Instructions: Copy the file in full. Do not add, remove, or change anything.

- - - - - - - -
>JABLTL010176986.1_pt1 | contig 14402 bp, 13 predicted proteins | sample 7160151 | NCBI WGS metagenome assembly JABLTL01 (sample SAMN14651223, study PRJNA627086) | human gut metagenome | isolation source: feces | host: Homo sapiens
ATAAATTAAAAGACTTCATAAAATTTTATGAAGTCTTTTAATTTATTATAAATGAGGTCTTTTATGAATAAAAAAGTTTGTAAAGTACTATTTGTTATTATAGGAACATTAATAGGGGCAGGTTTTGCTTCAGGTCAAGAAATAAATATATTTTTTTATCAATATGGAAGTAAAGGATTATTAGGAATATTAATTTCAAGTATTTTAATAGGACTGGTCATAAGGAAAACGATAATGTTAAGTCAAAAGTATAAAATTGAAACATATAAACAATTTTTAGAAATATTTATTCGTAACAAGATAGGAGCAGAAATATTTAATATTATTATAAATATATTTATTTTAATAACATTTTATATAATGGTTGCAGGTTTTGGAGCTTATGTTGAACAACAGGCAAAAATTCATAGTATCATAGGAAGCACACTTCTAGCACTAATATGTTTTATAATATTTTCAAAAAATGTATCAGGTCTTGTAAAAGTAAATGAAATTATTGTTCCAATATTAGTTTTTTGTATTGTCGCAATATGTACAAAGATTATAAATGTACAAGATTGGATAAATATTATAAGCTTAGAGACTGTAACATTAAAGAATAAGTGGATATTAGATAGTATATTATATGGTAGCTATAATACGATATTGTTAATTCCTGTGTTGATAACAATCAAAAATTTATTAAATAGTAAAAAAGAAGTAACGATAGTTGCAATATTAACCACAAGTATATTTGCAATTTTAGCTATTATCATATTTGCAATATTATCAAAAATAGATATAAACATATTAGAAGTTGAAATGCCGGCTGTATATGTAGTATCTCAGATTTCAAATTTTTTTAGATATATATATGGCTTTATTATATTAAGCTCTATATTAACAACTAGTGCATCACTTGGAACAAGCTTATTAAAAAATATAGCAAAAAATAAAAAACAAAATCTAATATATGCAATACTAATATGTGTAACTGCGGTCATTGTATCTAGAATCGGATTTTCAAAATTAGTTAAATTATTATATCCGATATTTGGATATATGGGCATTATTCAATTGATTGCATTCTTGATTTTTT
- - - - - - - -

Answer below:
>JABLTL010176986.1_pt1 | contig 14402 bp, 13 predicted proteins | sample 7160151 | NCBI WGS metagenome assembly JABLTL01 (sample SAMN14651223, study PRJNA627086) | human gut metagenome | isolation source: feces | host: Homo sapiens
ATAAATTAAAAGACTTCATAAAATTTTATGAAGTCTTTTAATTTATTATAAATGAGGTCTTTTATGAATAAAAAAGTTTGTAAAGTACTATTTGTTATTATAGGAACATTAATAGGGGCAGGTTTTGCTTCAGGTCAAGAAATAAATATATTTTTTTATCAATATGGAAGTAAAGGATTATTAGGAATATTAATTTCAAGTATTTTAATAGGACTGGTCATAAGGAAAACGATAATGTTAAGTCAAAAGTATAAAATTGAAACATATAAACAATTTTTAGAAATATTTATTCGTAACAAGATAGGAGCAGAAATATTTAATATTATTATAAATATATTTATTTTAATAACATTTTATATAATGGTTGCAGGTTTTGGAGCTTATGTTGAACAACAGGCAAAAATTCATAGTATCATAGGAAGCACACTTCTAGCACTAATATGTTTTATAATATTTTCAAAAAATGTATCAGGTCTTGTAAAAGTAAATGAAATTATTGTTCCAATATTAGTTTTTTGTATTGTCGCAATATGTACAAAGATTATAAATGTACAAGATTGGATAAATATTATAAGCTTAGAGACTGTAACATTAAAGAATAAGTGGATATTAGATAGTATATTATATGGTAGCTATAATACGATATTGTTAATTCCTGTGTTGATAACAATCAAAAATTTATTAAATAGTAAAAAAGAAGTAACGATAGTTGCAATATTAACCACAAGTATATTTGCAATTTTAGCTATTATCATATTTGCAATATTATCAAAAATAGATATAAACATATTAGAAGTTGAAATGCCGGCTGTATATGTAGTATCTCAGATTTCAAATTTTTTTAGATATATATATGGCTTTATTATATTAAGCTCTATATTAACAACTAGTGCATCACTTGGAACAAGCTTATTAAAAAATATAGCAAAAAATAAAAAACAAAATCTAATATATGCAATACTAATATGTGTAACTGCGGTCATTGTATCTAGAATCGGATTTTCAAAATTAGTTAAATTATTATATCCGATATTTGGATATATGGGCATTATTCAATTGATTGCATTCTTGATTTTTT